In 2016, I fell in love with the story of a pair of best friends, the shy photographer Max and the fiery rebel Chloe, and their journey of friendship, tragedy and otherworldly mission of making things right. The game that portrayed their tale was Life is Strange (LIS), a surprise hit for the French game developer Dontnod. They managed to tell Max and Chloe’s story in the most relatable way for an emotional teenager like me. I’ve played many other interactive dramas since, but they haven’t succeeded to tug at my heartstrings quite like LIS’ successor, Life is Strange 2. But on the contrary to mine and everyone else’s expectations, LIS 2 continues the game series’ legacy by focusing on two unfortunate brothers, Sean and Daniel, and their escape journey across post-Trump USA. When starting the game, I didn’t know how to feel, but I certainly didn’t expect this large range of emotions after playing it.
LIS 2 is a cautionary tale of how racism and prejudice can impact the most vulnerable, children. The game’s protagonist, Sean, is just a 16-year-old teen when suddenly, he finds himself on the run with his young and immature brother Daniel after a terrible accident. Moreover, Daniel has inexplicably gained a superpower of moving objects with his mind and is usually inept of controlling it. Struggling to cope, Sean is constantly presented with moral dilemmas and hard choices, many of which revolves around his brother and his extremely powerful asset. They come across bullies and racists trying to end them, people manipulating the brothers to gain from them, and some genuine people willing to help them. The player must guide Sean to help his brother to successfully navigate through their treacherous and extraordinary journey.
But like in real life, every decision has its consequences. It proved to be very tricky to anticipate the possible outcomes of Sean’s decisions in the long run. It also put a lot pressure to essentially guide someone else via own actions and simultaneously being a good role model. I tried to approach this from my own experience as an elder sibling: How would I guide my own brother if I had to, say, break out of captivity or try to talk him out of killing somebody? Would I let my brother see me stealing from a store and set a bad example, even though we desperately need it?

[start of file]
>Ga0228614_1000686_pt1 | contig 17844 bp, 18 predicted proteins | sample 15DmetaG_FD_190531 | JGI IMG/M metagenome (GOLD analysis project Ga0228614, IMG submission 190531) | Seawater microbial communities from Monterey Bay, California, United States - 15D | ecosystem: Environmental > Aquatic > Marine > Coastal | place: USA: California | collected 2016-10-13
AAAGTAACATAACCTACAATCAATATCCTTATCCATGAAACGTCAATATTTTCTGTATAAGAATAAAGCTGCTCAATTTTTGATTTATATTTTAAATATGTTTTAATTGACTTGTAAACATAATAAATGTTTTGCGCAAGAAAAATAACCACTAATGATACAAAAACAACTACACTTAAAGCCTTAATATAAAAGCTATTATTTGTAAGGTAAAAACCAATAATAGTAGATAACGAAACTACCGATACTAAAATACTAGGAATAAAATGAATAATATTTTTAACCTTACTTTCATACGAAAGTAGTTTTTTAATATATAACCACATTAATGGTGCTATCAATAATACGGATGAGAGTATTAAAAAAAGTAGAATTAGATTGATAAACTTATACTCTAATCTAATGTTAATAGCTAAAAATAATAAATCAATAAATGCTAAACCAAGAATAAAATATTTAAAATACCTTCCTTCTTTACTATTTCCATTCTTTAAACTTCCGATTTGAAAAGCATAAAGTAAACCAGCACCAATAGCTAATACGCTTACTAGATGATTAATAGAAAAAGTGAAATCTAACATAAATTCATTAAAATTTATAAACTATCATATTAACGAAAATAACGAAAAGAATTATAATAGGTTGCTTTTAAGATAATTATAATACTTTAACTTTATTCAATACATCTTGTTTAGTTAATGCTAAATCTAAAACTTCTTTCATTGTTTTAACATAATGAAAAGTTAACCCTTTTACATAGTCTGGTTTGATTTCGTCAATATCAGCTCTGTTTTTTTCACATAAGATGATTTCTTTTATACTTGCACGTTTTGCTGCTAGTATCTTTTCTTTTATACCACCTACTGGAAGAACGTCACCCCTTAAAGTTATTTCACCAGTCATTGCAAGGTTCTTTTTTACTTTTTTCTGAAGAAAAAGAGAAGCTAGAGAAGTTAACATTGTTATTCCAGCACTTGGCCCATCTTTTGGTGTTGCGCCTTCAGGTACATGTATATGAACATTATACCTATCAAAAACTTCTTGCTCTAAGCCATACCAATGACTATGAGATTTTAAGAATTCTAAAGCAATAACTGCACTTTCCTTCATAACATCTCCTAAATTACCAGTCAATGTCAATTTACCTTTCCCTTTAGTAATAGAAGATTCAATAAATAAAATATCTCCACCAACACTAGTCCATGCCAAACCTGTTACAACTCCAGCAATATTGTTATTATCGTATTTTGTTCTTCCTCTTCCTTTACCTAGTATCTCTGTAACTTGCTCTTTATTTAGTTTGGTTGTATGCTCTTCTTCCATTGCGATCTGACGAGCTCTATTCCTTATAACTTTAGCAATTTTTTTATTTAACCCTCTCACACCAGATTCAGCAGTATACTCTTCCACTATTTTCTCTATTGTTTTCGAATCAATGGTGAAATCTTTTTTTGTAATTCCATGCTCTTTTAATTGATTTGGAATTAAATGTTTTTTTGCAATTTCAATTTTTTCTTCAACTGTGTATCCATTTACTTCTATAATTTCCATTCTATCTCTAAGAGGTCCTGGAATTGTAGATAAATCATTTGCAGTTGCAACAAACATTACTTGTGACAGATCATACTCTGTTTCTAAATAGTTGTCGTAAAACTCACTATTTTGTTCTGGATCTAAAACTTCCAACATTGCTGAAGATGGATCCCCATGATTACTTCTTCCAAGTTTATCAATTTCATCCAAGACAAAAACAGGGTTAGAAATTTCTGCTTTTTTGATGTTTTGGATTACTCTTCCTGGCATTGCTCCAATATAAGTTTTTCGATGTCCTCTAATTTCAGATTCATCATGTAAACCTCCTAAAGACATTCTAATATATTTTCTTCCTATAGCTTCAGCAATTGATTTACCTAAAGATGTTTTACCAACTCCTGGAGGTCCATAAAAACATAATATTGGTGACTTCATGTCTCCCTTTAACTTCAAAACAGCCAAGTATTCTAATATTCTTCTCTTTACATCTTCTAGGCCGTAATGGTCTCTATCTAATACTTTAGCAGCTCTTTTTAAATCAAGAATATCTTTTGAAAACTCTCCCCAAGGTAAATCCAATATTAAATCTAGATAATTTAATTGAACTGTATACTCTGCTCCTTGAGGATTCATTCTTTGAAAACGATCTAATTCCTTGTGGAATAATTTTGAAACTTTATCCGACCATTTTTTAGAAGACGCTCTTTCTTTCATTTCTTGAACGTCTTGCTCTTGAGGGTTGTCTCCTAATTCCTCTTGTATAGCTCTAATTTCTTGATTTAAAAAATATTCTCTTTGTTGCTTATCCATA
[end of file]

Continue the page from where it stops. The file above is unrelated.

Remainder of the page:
I found Dontnod to really excel in their attempt to depict a tragic story of survival, where it’s essential to maintain a balanced relationship. Your decisions regarding Daniel can matter in the most surprising way: whether or not you encourage Daniel to use his power, it can make or break it for other characters. It’s also important not to be selfish with your choices, even if you’re playing as a singular character. For example, choosing for Sean to prioritize his friends over Daniel can have serious consequences.
All in all, LIS 2 certainly teaches many important lessons of life. Surprisingly, I found this game to make me reflect a lot on my relationship with my brother. It made me realize how important it is to appreciate the special bond siblings share, and not to take it for granted. Many of LIS 2 situations are of course, hyperbole, but essentially it manages to question one’s priorities in life: What if I lose everything one day, but all I have is my younger sibling? Am I a good enough person to guide them in life? Or am I the one who needs guidance?
Screenshots are from writer’s own gameplay.
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